Amy Campbell, Senior Editor

June 30, 2008

2 Min Read
More Zoning Woes

A couple of weeks ago, I wrote about a developer who was hoping to build a self-storage facility adjacent to residential (In the Zone). The man, who had owned the land for years, was even willing to agree to a zoning stipulation. If approved, the zoning would be in affect only as long as the property was self-storage. If the developer sold the property or desired to build something else, the property would revert back to its original zoning status.

This week, there’s another zoning news item. The Bixby Bulletin in Bixby, Okla., reports citizens from the Park at Southwood are in an uproar about a potential storage facility in their neighborhood.
Homeowners turned out in force at the Bixby City Council meeting last week to show their opposition to changing the zone from agricultural to office.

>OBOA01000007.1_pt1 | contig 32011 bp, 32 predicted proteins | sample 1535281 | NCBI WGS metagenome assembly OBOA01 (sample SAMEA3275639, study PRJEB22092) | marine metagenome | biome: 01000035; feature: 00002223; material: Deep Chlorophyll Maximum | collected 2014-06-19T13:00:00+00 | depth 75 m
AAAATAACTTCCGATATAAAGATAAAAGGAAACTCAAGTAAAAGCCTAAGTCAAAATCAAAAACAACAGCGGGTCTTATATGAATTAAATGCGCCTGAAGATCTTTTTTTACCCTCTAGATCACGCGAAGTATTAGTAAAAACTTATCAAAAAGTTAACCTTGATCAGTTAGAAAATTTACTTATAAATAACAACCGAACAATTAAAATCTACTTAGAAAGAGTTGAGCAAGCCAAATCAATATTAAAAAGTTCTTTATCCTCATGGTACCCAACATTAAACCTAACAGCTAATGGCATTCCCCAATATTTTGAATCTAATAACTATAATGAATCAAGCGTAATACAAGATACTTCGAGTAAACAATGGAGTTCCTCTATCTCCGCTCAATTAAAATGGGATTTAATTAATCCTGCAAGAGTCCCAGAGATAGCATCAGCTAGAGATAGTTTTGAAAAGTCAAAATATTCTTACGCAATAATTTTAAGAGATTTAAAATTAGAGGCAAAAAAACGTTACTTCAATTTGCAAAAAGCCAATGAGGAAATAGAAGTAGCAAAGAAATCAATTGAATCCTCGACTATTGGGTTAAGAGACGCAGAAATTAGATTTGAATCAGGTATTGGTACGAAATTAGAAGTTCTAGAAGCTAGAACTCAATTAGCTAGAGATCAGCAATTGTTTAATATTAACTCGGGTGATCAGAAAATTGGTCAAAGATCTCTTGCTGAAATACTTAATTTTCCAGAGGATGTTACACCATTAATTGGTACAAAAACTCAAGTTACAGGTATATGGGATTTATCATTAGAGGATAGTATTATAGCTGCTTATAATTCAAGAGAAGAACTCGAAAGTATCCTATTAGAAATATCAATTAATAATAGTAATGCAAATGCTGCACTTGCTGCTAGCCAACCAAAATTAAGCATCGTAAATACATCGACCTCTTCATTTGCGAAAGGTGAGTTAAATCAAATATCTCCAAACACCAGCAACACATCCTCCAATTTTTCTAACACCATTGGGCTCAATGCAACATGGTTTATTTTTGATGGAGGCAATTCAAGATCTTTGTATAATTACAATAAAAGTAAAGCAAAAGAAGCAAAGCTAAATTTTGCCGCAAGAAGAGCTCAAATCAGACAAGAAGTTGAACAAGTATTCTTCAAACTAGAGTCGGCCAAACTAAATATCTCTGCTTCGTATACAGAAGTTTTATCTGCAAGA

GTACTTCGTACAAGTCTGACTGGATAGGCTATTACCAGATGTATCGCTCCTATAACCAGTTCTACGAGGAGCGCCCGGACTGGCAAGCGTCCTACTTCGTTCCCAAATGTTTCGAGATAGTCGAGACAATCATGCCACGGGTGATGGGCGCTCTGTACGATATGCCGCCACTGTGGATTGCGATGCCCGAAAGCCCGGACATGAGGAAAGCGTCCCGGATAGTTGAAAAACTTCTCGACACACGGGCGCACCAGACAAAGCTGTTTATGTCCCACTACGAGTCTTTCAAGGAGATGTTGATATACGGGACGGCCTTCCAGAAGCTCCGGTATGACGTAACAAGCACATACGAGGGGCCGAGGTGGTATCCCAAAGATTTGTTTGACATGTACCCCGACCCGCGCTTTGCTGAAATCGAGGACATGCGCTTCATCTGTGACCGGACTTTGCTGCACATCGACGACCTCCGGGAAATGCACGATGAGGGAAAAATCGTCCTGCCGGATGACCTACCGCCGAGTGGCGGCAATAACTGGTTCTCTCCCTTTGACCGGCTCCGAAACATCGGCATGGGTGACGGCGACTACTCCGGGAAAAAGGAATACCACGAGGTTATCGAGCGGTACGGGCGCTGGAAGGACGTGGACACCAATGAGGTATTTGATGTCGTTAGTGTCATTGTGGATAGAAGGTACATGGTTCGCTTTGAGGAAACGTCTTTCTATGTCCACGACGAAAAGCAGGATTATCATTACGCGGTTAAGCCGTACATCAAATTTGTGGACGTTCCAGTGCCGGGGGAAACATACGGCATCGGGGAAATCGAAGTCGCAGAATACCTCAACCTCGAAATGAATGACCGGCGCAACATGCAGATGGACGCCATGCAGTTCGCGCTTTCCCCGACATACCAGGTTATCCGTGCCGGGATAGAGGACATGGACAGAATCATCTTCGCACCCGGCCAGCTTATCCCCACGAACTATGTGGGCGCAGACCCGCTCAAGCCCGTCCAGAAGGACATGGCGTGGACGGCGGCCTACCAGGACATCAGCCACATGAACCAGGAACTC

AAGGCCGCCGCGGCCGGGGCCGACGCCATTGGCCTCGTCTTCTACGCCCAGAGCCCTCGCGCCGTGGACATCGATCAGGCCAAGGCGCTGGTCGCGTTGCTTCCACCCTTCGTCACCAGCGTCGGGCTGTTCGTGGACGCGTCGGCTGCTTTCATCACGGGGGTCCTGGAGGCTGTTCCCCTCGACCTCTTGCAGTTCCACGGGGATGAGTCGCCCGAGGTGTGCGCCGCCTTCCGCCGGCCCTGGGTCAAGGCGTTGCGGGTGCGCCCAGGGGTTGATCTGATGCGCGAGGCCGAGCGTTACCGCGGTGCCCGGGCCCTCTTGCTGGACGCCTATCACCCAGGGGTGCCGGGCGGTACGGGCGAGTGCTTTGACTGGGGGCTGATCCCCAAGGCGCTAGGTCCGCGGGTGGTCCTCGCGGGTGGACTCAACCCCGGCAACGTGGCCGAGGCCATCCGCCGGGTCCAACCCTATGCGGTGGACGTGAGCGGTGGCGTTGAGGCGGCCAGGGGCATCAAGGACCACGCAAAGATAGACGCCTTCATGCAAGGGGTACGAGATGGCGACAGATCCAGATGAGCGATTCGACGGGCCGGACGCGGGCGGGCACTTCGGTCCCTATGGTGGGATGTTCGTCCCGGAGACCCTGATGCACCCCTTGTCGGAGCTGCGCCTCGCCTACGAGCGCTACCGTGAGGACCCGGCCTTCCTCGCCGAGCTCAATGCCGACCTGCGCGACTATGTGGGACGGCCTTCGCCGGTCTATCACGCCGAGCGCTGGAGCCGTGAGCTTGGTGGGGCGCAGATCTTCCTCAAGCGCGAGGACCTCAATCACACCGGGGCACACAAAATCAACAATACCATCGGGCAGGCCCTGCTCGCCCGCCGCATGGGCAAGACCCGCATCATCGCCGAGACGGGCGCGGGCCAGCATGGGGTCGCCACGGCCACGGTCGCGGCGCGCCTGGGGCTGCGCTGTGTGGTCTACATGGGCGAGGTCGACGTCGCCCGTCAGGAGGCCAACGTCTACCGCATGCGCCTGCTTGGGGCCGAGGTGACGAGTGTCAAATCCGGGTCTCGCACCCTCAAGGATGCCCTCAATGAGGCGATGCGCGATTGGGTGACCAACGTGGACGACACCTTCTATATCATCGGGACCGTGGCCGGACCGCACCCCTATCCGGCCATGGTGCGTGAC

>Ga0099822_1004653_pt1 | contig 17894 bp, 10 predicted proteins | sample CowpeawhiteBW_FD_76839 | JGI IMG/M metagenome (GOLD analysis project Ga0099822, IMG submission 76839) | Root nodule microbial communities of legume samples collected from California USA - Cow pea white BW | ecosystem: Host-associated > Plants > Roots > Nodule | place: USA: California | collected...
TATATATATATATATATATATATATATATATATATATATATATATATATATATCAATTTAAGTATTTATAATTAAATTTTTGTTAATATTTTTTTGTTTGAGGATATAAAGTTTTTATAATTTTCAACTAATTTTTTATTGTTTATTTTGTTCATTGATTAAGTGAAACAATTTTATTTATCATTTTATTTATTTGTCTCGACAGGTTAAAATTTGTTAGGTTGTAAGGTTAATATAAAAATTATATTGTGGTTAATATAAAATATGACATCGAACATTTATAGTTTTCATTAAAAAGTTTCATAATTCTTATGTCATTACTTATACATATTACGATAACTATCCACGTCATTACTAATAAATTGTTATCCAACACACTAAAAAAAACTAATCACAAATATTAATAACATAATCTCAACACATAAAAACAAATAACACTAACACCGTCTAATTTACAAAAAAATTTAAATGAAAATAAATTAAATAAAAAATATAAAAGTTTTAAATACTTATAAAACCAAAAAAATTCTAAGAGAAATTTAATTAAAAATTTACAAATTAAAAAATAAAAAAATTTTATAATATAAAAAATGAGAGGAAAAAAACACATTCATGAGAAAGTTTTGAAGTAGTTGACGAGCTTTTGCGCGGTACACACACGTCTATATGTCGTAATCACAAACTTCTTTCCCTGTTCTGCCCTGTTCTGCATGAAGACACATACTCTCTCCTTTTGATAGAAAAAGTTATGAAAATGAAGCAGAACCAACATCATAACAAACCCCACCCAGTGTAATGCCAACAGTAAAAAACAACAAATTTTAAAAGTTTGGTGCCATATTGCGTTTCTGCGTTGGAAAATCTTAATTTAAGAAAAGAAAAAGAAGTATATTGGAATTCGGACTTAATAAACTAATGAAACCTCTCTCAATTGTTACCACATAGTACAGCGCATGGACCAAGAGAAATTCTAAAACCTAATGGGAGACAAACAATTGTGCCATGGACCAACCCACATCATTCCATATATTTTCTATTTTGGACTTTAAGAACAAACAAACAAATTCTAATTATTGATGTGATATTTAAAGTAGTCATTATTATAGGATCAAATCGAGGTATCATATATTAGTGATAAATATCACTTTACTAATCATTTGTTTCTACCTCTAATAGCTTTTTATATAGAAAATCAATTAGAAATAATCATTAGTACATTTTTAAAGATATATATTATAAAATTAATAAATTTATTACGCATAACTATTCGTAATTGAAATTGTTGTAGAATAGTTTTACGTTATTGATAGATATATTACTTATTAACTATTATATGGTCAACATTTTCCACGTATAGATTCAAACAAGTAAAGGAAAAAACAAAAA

One councilman, who represents the area in question, said he felt storage would fill an unmet need in the area. The president of the homeowners’ association disagreed, pointing out that there were already a number of facilities in the area. According to him, of the 107 homeowners he spoke with, 105 said they were opposed to the project. He also sited traffic issues and the potential devaluation of homes as opposing points.

So my question is, if the neighborhood is adamantly opposed to your project, do you continue? Think of the ramifications. What if they picket during construction, your grand opening and beyond? Or they simply stay away and tell everyone they know to stay away? Is the spot that desirable you’d be willing to weather the bad press and negative atmosphere? Or do you move forward and try to woo the community? How can you turn them around?

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About the Author(s)

Amy Campbell

Senior Editor, Inside Self Storage

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